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'The Best of Us'

October 01, 2012
Editor's note: As both a tennis student-athlete and a sports information assistant, Paul Ziegler was an integral part of the McPherson College athletics family. The NAIA community mourns the loss of one of its own.

By Adam Pracht, Coordinator of Development Communications, McPherson College

Respected. Ready and willing. Talented. Passionate. Ready with a smile. Extraordinary. Loving. Loved.

As the McPherson College family learned Sunday of the tragic death of Paul Ziegler, a sophomore from Elizabethtown, Pa., these are just a few of the words that students, faculty, staff and members of the community used to describe him.

"He was the best of us," said Dusty Kitchen, a 2012 alumnus, director of student activities and resident director of Dotzour Hall. "Everything that was a good human being, he was."

At about 1 p.m. on Sept. 23, Ziegler was struck by a vehicle while riding his bicycle just south of McPherson. He was pronounced dead on the scene.

"Paul was an outstanding member of our campus community," said McPherson College President Michael Schneider. "So many love and respect him. I can't express how devastated we are upon learning of his death."

Ziegler was deeply involved in the life of McPherson College as a member of the tennis team and through his work in the sports information office - where part of his work was to keep statistics for the Bulldogs. Just days before the accident, Dr. Steve Crain, campus pastor, said that Ziegler attended an organizational meeting for a new campus ministry leadership team.

"He was there, ready to begin work," Dr. Crain said. "This is an extreme loss. Losing any person is a terrible loss, but he was so multi-talented and willing to give of his time and energy."

Kitchen said it was like learning of the death of a little brother. The two worked together in the sports information office and they spent free time together in Mudhuckers - the McPherson College Ultimate Frisbee team. Among the ways students are remembering Ziegler is with a "Mudhuckers" Frisbee, which has been set out for everyone to have an opportunity to sign.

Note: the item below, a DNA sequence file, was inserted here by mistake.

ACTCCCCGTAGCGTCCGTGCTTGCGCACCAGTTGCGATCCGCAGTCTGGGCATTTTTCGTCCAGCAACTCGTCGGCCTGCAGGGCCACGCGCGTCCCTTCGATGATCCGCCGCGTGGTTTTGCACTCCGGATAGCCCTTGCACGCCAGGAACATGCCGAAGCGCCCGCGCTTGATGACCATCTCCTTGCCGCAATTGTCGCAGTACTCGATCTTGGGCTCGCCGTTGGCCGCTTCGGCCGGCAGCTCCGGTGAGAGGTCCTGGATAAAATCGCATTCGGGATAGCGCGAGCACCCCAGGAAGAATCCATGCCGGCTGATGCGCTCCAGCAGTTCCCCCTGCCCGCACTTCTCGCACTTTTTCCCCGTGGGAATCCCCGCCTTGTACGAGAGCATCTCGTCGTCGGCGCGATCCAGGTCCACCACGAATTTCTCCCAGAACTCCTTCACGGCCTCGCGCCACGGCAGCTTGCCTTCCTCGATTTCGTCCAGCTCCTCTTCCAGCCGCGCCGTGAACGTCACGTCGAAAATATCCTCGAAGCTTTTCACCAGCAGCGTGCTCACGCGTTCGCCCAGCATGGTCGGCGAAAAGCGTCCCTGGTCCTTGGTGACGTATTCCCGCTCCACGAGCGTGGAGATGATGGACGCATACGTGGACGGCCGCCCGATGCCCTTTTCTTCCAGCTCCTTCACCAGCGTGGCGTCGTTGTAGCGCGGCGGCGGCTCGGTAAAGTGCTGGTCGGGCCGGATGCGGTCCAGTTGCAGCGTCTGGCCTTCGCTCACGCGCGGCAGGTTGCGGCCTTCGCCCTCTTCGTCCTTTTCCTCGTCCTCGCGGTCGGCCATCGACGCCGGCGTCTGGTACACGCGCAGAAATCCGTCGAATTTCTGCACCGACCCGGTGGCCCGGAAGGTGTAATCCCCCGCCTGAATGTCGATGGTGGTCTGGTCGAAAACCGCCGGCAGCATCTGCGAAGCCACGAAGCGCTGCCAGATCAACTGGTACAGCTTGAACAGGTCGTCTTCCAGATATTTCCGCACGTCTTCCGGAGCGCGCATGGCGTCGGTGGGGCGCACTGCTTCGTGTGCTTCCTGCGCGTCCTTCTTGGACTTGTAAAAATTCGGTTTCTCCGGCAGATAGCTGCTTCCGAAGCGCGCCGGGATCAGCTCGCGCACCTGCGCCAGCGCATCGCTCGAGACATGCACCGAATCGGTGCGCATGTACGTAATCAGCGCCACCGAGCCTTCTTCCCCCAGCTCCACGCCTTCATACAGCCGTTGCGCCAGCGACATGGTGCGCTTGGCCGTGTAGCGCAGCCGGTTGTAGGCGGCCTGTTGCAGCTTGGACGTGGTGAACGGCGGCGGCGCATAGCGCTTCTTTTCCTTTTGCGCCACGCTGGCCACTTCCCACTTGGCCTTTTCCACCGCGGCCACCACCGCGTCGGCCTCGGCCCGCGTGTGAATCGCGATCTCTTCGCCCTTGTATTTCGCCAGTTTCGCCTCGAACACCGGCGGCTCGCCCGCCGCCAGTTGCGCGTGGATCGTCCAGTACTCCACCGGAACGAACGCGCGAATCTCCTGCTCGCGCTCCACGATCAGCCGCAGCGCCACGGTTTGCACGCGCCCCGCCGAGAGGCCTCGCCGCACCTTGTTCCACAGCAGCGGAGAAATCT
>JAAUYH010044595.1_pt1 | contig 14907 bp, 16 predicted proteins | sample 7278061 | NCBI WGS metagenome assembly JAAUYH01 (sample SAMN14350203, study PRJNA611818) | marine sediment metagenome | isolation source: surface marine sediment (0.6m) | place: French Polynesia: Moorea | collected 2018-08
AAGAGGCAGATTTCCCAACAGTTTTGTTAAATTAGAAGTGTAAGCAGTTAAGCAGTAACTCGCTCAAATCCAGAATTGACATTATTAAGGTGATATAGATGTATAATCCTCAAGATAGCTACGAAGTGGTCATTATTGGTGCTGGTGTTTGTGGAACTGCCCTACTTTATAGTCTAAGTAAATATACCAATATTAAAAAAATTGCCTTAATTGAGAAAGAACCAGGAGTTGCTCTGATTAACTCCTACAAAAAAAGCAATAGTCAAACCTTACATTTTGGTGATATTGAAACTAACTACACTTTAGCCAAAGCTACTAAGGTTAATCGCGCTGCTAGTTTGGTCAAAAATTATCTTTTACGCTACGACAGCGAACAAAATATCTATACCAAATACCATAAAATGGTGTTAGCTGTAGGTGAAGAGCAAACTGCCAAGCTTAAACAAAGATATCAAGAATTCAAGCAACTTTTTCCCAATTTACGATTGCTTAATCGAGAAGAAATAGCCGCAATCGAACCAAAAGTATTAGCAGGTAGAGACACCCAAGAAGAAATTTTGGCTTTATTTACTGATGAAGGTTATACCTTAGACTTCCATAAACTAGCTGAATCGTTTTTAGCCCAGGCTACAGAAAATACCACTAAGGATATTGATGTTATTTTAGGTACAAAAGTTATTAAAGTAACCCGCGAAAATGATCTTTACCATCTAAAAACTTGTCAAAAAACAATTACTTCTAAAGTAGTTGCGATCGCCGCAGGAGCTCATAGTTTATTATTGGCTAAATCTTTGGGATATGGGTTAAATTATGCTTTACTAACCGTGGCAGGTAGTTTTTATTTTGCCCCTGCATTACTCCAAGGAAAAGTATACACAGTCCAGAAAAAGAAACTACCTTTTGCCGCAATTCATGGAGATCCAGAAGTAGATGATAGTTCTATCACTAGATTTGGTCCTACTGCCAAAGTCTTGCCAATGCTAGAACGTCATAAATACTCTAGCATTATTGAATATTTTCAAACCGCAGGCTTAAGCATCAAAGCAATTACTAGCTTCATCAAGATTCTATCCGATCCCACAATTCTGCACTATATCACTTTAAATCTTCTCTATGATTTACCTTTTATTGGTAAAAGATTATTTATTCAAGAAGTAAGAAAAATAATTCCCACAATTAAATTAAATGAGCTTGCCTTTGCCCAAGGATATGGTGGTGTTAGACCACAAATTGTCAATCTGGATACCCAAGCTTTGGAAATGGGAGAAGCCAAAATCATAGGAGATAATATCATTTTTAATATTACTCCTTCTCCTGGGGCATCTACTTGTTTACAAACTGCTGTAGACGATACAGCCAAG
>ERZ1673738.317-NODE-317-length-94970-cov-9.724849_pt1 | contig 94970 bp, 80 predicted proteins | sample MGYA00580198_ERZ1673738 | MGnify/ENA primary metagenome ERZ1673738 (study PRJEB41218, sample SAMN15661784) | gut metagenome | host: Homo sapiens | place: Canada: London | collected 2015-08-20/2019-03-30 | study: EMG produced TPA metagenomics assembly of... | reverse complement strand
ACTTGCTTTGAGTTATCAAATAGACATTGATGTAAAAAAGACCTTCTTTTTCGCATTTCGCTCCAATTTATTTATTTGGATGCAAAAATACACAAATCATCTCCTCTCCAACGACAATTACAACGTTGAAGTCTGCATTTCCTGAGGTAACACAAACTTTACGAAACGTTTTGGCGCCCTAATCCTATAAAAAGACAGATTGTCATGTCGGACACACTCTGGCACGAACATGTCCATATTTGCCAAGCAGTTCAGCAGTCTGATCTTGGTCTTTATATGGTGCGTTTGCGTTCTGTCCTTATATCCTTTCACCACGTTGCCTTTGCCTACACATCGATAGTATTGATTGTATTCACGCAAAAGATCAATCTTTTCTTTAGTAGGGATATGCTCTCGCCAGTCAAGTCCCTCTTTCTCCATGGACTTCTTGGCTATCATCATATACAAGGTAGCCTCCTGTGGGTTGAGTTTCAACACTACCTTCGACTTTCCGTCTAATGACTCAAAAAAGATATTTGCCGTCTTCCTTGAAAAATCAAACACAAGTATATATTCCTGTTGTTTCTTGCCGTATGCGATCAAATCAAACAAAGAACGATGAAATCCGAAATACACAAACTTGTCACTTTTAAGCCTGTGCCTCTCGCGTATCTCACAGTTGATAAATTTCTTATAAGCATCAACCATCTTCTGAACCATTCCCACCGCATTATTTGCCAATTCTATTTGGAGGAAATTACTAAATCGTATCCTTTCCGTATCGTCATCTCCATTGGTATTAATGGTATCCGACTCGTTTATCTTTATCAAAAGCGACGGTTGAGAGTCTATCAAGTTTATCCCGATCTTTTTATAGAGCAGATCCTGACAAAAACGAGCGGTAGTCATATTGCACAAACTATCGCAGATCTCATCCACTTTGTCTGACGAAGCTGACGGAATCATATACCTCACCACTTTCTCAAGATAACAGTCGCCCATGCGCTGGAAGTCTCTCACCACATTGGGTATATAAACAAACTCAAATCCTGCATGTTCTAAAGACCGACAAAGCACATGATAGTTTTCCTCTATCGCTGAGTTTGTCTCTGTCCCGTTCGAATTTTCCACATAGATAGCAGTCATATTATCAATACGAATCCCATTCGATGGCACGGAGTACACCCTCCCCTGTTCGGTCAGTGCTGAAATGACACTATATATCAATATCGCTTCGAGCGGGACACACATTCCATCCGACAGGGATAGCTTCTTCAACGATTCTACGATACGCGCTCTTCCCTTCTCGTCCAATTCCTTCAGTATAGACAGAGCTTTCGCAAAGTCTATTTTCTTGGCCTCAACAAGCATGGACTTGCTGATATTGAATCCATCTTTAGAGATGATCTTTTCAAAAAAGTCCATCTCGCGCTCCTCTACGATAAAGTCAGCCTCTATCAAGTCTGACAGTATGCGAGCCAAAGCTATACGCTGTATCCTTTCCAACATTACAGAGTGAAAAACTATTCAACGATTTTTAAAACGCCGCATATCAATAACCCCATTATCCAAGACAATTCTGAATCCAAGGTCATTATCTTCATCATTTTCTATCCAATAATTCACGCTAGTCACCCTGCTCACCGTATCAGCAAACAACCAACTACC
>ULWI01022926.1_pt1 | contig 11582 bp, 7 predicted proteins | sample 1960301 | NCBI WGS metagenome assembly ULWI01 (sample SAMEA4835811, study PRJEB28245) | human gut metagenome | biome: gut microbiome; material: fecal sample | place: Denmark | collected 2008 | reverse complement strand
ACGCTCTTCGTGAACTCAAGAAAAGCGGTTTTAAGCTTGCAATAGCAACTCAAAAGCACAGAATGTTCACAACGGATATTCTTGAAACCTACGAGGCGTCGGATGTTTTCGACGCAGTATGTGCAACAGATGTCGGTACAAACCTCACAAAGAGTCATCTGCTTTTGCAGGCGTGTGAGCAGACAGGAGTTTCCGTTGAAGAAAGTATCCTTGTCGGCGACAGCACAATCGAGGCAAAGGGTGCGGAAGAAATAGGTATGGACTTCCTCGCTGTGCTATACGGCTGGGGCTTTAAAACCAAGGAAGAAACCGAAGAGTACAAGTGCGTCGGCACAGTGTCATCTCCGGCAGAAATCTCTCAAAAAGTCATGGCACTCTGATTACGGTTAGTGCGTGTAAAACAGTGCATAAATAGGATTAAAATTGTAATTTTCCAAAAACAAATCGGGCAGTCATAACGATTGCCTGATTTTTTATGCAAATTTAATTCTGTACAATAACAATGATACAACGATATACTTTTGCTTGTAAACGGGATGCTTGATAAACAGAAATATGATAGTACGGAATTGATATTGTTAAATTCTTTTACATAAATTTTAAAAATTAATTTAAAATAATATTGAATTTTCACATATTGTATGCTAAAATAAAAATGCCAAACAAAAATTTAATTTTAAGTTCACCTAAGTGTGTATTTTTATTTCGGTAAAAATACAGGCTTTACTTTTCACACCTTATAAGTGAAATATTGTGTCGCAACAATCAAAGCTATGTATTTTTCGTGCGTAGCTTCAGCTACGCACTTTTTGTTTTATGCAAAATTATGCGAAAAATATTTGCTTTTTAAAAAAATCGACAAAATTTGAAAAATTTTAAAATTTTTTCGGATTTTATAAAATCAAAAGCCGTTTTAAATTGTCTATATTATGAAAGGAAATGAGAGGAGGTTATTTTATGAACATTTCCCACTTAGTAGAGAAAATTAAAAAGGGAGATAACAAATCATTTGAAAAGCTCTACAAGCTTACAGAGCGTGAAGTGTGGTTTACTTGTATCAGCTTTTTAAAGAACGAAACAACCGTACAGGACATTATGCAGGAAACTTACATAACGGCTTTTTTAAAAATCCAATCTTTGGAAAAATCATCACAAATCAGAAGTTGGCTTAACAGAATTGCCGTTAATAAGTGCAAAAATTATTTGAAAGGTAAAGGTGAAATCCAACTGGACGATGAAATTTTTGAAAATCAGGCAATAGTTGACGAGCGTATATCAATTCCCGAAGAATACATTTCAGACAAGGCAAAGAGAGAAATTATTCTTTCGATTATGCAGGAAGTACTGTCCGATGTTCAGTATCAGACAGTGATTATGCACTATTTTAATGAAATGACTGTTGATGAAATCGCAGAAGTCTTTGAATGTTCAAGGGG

"Paul was one of those people who touched everyone's lives on campus, whether they knew it or not," Kitchen said. "If nothing else, he was that person you walked past one day and he gave you a smile because that's the kind of person he was."

Jeff Benito, head men's and women's tennis coach, said that Ziegler's death has been particular hard on his fellow teammates who played on the courts with him.

"Words cannot express how deeply saddened our team and our campus community is regarding the loss of such an extraordinary individual as Paul Ziegler," Benito said. "He exemplified the best in all of us with his fierce passion for his teammates and to the people he knew and loved. Paul was always so excited to be at practice and worked harder than most to improve every day. He loved being a part of our team and we will greatly miss him. Our hearts and prayers go out to his family, friends and loved ones."

Dr. Crain said the campus community is now finding ways to deal with the tragedy and heal. Counseling services are being made available on campus from Kelli Johnson, McPherson College personal counselor, as well as from counselors from PrairieView in McPherson. Dr. Crain is also offering spiritual guidance and counseling.

"It's not a time to be alone," Dr. Crain said. "Spiritual life and seeking a counselor help you realize you're not alone. You're part of a community."

Pastor Chris Whitaker of the McPherson Church of the Brethren has expressed to the campus community that the church will be open for those seeking a space for prayer, quiet reflection and grieving.

Harnly Garden in the center of campus has also become a special place for prayer and reflection and to find comfort and strength. Tea lights are being made available in the garden to aid visitors in the grieving process.

Kitchen called on all those who love Paul to honor him in a way that's difficult right now, but is also the way that best mirrors his soul.

"What we need to do now is just smile," Kitchen said. "We will have fun just like Paul would want, and we'll live great lives knowing he made us better people by just spending a small time with us."